Indranil Roy of Korn/Ferry has written an insightful piece in The Forbes magazine “Asia Doesn’t Have the New Business Leaders It Needs”. He talks about two terms – Asia 1.0 and Asia 2.0:
Until now that growth was built largely on being a workshop to the world, providing cheaper products to seemingly insatiable Western consumers. But that was Asia 1.0–and that engine is losing steam. Now the demands of Asian consumers, with unique and increasingly sophisticated needs, are changing the way companies create, design and market products. They are bringing about a new growth model that we call Asia 2.0.
And, goes on to talk about the kind of leadership styles suitable for these two worlds:
We found that the leaders who best met the Asia 1.0 challenges were highly directive, task-driven and productive, or else logical, serious and data-driven, with strong attention to detail.
In Asia 2.0, leaders’ success will depend on their abilities to handle multiplicity, diversity and cultural differences across their workforces and markets. The leaders most likely to succeed in Asia 2.0 will be those who use openness, informality, humor and adaptability to lead, and who are inquisitive, collaborative, involving and patient in their leadership.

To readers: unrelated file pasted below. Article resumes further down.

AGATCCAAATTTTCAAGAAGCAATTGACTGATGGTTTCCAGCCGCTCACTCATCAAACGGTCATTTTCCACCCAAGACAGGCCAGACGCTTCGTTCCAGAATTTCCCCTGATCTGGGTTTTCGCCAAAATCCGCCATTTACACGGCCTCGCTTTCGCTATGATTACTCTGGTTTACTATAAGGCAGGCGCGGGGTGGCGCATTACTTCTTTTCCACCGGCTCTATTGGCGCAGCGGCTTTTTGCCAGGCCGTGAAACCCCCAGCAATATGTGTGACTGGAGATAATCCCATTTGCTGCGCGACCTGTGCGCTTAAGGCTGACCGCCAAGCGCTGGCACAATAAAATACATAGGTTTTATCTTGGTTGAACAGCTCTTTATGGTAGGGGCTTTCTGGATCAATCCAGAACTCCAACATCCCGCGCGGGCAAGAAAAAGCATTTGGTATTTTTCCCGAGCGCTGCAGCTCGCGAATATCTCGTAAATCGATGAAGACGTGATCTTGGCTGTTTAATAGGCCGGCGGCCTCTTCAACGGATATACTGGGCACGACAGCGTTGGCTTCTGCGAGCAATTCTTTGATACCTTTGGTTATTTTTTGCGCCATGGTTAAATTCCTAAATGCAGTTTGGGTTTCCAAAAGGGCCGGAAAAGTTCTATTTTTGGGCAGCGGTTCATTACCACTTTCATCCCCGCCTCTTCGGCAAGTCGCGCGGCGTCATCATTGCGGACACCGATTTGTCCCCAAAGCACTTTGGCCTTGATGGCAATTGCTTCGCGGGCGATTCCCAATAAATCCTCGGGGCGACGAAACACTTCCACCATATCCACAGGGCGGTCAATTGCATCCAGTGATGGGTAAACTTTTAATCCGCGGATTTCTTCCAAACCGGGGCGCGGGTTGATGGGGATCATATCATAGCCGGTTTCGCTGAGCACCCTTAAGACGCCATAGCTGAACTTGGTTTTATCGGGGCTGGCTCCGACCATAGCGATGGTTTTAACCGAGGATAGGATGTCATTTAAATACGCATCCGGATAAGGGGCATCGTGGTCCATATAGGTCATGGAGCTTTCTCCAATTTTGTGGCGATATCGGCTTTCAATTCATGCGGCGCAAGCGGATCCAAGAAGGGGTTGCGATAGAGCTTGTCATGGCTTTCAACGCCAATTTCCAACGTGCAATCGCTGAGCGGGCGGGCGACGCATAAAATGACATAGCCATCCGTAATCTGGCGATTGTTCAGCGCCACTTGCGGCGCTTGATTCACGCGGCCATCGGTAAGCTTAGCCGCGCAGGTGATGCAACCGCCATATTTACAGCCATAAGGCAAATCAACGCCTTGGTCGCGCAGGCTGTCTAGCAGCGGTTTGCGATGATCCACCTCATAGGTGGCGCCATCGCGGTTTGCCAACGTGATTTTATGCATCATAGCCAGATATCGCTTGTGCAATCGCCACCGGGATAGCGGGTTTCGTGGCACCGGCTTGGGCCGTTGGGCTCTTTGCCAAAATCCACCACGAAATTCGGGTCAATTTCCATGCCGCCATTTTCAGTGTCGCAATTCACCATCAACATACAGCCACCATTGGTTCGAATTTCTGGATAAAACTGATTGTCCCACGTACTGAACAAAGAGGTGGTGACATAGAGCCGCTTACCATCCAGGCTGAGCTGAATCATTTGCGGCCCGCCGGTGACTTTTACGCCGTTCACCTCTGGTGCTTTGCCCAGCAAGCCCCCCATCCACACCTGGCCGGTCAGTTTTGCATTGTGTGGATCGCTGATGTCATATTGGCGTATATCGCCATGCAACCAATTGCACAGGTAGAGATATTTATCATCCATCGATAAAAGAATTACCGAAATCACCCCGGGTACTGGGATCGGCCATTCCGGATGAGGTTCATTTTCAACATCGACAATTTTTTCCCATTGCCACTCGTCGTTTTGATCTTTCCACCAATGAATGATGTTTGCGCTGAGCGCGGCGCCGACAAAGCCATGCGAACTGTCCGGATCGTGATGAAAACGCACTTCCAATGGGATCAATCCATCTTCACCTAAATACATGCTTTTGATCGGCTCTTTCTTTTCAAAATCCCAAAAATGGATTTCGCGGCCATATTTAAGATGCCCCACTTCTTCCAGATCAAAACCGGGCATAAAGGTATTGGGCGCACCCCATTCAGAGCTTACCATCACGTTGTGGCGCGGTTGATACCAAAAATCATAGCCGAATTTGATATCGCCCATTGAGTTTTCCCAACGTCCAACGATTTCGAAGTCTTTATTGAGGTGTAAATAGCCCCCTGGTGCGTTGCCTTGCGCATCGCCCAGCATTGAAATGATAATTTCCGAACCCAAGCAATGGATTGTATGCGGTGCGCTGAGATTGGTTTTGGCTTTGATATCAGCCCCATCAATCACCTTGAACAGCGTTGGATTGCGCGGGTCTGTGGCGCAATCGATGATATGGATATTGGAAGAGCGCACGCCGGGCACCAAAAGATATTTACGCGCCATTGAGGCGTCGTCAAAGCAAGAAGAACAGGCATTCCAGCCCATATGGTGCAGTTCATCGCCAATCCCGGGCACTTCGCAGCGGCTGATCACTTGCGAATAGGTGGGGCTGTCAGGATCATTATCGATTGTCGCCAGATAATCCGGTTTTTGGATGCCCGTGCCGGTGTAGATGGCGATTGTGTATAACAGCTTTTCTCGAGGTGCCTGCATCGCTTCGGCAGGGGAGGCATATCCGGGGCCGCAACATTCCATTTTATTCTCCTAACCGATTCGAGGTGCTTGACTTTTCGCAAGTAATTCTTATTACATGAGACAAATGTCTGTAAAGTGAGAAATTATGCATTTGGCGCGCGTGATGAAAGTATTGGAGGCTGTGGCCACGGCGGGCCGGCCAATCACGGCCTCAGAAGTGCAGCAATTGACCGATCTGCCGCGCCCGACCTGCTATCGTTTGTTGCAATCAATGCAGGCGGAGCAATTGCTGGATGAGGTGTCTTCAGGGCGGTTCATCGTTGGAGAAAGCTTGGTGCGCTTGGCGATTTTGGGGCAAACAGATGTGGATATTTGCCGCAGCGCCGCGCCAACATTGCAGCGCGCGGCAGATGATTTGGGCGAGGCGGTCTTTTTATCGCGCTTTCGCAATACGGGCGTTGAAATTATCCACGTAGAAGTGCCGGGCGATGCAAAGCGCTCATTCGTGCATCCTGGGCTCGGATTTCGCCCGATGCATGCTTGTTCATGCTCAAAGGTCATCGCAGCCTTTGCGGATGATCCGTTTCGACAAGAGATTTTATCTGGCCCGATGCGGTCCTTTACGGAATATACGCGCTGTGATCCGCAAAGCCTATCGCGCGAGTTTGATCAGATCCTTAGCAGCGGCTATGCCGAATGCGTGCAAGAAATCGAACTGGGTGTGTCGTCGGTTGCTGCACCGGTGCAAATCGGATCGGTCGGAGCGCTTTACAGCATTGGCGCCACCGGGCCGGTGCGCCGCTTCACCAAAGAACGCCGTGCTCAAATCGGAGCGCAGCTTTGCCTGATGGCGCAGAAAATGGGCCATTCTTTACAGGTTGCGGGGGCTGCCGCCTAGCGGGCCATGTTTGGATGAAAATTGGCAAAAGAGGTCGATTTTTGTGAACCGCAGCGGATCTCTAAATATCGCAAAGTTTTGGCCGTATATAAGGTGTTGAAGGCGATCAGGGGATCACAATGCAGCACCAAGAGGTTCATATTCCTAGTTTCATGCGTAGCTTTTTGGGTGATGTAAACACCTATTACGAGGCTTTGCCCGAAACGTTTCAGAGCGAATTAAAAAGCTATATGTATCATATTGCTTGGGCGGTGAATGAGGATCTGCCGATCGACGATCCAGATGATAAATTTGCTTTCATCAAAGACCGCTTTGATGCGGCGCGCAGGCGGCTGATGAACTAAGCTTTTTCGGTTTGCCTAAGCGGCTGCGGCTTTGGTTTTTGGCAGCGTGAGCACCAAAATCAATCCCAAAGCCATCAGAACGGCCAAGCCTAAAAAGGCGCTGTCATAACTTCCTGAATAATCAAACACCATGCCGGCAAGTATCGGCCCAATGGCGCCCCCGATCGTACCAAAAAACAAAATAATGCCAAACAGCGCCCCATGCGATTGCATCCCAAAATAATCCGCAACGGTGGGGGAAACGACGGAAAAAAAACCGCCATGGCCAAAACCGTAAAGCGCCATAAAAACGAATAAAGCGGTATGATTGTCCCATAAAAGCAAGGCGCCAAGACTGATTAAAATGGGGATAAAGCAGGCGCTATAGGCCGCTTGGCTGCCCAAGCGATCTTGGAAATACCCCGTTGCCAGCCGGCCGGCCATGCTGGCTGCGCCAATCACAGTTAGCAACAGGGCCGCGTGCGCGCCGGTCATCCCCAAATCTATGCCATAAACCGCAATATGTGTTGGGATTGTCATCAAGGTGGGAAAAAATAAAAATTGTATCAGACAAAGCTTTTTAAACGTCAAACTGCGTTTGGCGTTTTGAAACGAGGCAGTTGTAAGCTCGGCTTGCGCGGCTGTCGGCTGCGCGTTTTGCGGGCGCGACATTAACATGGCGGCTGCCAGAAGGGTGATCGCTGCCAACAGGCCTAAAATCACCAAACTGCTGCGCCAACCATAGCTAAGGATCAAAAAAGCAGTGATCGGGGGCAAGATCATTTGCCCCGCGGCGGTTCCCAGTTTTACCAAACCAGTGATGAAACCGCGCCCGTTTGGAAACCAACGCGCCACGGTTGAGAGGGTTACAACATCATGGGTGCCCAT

I have myself worked with several organisations in Asia and do agree with some of these points. As I read the article, I thought about the leadership’s role in the context of an evolving, changing Asia. Organisations here are re-inventing themselves, repositioning themselves and are in the middle of constant change. This definitely affects the workforce in these organisations. In such a scenario, communication becomes a very important part of the change management process.
More than simple communication, I believe “selling” of change is critical. Leaders need to be adept at creating dissatisfaction with the present, painting a compelling vision for the future and charting a clear path to move from one point to another. Leaders need to passionately articulate the journey and its impact on the organisation and the individual. And in the process, rally people around the cause. Leaders need to ensure that their people “buy” the change; are completely sold out on it.
But, this does not work out so well when the leadership style is directive or overly serious. Leaders need to reinvent themselves as they map out the great change journey for their organisations. And organisations need to think about how they select and develop leaders for Asia 2.0.